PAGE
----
Monthly Archives: September 2012

A Balanced Diet Part III: Vegetables

So now you’re eating the right kind of grains, it would be great to have something to go with them.  Vegetables are an integral part of any diet, adding flavor, color and nutritional value to any meal.  They contain no cholesterol, and are low in fat and calories.  The dietary fiber present in vegetables helps lower the risk of heart disease, including heart attack and stroke, while aiding in the prevention of certain types of cancer and obesity.  This dietary fiber gives vegetables to ability to give a feeling of fullness with fewer calories than many other foods.  Found in vegetables, Vitamins A and C keep eyes and skin healthy, help heal cuts and wounds, and aid in maintaining healthy teeth and gums.

There are five types of vegetables: dark green (broccoli, romaine lettuce, spinach), starchy (corn, green peas, potatoes), beans and peas (kidney beans, split peas, black beans), red and orange (butternut squash, carrots, tomatoes), and other vegetables (beets, celery, zucchini).  It is recommended that adults (ages 9 and over) consume between two and three cups of vegetables each day.  A cup is measured using chopped vegetables, and any whole vegetable or 100% vegetable juice counts as a serving.  Beans and peas are special because they are also a great source of plant protein, which makes them similar to meat, poultry and fish.  Vegetarians and vegans, who don’t consume animal protein, should consume larger amounts of protein filled beans and peas to make sure they are getting enough dietary protein.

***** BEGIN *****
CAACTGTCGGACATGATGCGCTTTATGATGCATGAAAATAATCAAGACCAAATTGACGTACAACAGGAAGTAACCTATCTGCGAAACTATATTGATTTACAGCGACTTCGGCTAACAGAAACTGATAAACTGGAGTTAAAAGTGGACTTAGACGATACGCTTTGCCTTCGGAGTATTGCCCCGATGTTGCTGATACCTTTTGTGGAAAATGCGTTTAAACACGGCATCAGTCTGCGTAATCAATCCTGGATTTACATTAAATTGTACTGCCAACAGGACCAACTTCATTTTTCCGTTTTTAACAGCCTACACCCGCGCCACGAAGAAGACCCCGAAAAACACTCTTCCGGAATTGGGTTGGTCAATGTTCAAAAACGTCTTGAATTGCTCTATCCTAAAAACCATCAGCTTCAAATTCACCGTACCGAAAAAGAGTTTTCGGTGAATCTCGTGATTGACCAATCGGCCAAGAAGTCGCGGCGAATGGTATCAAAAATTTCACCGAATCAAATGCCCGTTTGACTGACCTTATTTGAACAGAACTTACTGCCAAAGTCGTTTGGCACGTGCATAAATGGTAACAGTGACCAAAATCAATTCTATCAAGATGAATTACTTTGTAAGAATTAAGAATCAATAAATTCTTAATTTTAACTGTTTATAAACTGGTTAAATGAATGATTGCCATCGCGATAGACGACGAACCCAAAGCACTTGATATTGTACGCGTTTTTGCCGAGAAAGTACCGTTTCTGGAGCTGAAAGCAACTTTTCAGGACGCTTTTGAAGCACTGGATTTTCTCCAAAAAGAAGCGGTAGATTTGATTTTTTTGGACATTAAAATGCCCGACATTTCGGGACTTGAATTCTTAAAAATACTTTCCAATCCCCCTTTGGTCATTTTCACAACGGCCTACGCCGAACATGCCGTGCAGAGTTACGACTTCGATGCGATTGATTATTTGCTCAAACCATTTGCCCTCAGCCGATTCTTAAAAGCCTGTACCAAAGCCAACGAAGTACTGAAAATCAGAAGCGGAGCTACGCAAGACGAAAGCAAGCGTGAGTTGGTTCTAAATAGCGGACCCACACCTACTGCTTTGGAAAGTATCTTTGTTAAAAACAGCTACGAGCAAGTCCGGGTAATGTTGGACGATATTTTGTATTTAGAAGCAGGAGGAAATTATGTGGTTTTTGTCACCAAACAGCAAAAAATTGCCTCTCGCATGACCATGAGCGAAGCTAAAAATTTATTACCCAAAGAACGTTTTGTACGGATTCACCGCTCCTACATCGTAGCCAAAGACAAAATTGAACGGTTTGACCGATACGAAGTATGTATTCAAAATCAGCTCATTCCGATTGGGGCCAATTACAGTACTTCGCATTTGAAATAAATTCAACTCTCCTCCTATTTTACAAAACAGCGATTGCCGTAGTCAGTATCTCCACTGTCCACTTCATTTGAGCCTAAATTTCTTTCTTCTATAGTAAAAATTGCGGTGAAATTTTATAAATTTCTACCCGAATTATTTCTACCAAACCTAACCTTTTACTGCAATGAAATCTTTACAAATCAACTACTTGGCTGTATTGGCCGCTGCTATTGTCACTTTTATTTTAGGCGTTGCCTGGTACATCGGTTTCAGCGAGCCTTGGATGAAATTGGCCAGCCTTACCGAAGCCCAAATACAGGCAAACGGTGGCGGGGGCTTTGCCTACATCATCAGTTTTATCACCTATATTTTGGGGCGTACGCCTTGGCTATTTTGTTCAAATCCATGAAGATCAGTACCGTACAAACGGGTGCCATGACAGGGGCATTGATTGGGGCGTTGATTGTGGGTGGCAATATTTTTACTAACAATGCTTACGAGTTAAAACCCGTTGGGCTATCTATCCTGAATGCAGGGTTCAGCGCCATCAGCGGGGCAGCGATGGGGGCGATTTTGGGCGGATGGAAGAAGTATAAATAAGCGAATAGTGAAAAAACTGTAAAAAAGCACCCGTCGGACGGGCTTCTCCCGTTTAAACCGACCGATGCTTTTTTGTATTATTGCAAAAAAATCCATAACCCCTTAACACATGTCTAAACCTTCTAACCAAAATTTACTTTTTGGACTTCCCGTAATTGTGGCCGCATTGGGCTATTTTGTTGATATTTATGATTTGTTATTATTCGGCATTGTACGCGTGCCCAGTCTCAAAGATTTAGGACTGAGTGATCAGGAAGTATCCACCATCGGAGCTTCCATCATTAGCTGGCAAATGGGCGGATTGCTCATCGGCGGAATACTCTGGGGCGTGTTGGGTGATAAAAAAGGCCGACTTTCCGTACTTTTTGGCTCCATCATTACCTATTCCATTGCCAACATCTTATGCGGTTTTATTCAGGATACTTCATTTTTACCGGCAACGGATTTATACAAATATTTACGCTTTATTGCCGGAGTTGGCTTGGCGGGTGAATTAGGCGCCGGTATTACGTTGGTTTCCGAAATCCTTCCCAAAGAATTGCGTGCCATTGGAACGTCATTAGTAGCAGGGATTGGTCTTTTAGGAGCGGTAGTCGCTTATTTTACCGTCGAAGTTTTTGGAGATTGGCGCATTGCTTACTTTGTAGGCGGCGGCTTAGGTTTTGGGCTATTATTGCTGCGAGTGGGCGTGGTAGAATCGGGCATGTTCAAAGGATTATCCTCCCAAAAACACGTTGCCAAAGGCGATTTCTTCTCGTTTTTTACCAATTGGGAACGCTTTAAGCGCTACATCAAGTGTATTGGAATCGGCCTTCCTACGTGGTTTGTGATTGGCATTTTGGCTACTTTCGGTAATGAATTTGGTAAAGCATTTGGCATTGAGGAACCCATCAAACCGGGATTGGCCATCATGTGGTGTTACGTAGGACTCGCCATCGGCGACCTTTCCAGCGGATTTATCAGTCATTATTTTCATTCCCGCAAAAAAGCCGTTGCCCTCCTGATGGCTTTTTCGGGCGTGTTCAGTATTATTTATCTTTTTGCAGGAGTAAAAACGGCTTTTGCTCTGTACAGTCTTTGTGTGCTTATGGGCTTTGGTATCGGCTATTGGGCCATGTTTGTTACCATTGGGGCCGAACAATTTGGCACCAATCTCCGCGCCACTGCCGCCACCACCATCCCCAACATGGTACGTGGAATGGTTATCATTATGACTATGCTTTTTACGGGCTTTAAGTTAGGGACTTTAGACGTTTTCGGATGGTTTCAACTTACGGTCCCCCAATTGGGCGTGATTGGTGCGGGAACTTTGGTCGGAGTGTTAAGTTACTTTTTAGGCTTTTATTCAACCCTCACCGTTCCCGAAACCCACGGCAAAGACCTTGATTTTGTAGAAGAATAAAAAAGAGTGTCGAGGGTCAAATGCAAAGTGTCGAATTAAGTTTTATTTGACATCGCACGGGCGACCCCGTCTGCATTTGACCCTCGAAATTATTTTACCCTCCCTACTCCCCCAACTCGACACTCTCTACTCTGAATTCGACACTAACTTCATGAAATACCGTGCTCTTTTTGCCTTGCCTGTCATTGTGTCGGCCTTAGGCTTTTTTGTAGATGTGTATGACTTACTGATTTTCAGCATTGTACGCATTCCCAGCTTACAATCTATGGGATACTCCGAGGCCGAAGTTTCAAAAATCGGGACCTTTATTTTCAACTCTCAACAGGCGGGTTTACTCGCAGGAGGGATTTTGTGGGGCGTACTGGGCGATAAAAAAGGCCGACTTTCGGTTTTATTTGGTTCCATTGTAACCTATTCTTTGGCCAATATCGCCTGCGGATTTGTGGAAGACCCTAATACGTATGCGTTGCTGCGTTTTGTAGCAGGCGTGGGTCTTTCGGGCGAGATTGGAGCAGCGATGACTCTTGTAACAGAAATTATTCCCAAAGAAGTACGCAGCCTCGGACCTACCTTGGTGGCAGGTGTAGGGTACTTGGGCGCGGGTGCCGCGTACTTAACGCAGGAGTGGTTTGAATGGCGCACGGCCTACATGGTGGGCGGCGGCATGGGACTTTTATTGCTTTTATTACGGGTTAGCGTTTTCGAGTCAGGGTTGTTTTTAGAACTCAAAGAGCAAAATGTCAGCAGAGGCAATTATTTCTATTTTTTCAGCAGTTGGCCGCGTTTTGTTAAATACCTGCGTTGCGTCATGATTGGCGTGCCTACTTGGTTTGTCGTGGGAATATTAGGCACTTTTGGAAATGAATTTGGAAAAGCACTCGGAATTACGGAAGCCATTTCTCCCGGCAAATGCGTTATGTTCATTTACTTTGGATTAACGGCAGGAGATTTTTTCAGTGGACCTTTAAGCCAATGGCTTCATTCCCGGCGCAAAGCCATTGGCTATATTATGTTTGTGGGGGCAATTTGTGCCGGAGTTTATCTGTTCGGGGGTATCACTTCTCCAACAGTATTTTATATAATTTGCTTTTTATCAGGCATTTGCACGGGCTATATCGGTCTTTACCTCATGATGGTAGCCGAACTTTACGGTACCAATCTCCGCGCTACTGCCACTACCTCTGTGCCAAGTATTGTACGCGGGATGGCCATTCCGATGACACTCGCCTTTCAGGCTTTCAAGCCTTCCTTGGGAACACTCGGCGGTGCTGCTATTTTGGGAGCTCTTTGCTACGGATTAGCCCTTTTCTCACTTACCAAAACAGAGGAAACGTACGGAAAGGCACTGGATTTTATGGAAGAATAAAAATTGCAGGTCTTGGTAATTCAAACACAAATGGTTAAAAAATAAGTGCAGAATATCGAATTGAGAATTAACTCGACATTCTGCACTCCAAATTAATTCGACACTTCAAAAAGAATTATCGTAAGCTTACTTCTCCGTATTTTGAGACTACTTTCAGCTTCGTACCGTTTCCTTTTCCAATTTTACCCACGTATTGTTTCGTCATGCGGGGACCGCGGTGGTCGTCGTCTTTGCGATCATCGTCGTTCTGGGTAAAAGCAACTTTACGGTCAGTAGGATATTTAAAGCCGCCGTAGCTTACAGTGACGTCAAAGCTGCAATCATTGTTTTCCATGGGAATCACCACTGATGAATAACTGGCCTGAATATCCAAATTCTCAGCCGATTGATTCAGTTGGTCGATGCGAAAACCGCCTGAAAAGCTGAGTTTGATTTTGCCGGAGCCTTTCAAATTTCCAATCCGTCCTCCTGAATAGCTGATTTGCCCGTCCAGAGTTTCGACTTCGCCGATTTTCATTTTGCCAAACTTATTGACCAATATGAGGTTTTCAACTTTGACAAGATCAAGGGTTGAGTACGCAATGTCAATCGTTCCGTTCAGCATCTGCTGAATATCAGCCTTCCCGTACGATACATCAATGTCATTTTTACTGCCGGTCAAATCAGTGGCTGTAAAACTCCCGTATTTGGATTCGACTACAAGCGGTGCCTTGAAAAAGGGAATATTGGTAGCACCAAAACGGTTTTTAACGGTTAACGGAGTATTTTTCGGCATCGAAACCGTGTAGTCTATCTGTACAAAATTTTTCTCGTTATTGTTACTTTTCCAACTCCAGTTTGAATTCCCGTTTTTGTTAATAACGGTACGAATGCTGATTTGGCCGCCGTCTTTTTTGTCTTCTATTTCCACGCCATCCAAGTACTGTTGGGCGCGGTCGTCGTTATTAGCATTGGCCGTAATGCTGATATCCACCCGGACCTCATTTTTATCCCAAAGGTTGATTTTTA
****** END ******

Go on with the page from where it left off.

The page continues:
There are a few keys to getting the right kind of nutrition from your vegetable selections.  The first is to buy fresh and in season.  Fresh foods contain less sodium and more flavor.  If fresh options aren’t available, choose canned or frozen vegetables that are labeled ‘reduced sodium’, ‘low sodium’ or ‘no salt added’.  To make adding vegetables to a meal easy, buy prewashed bags of salad, or be sure to rinse all vegetables with clean water and dry before cooking or preparing.  Once they’re clean and ready to go, add them to any dish for an infusion of color and flavor.  Also try using vegetables as snacks by adding a low fat dressing as a dip.  Keeping some pre-sliced vegetables in the fridge helps make eating these nutritious foods quick and simple.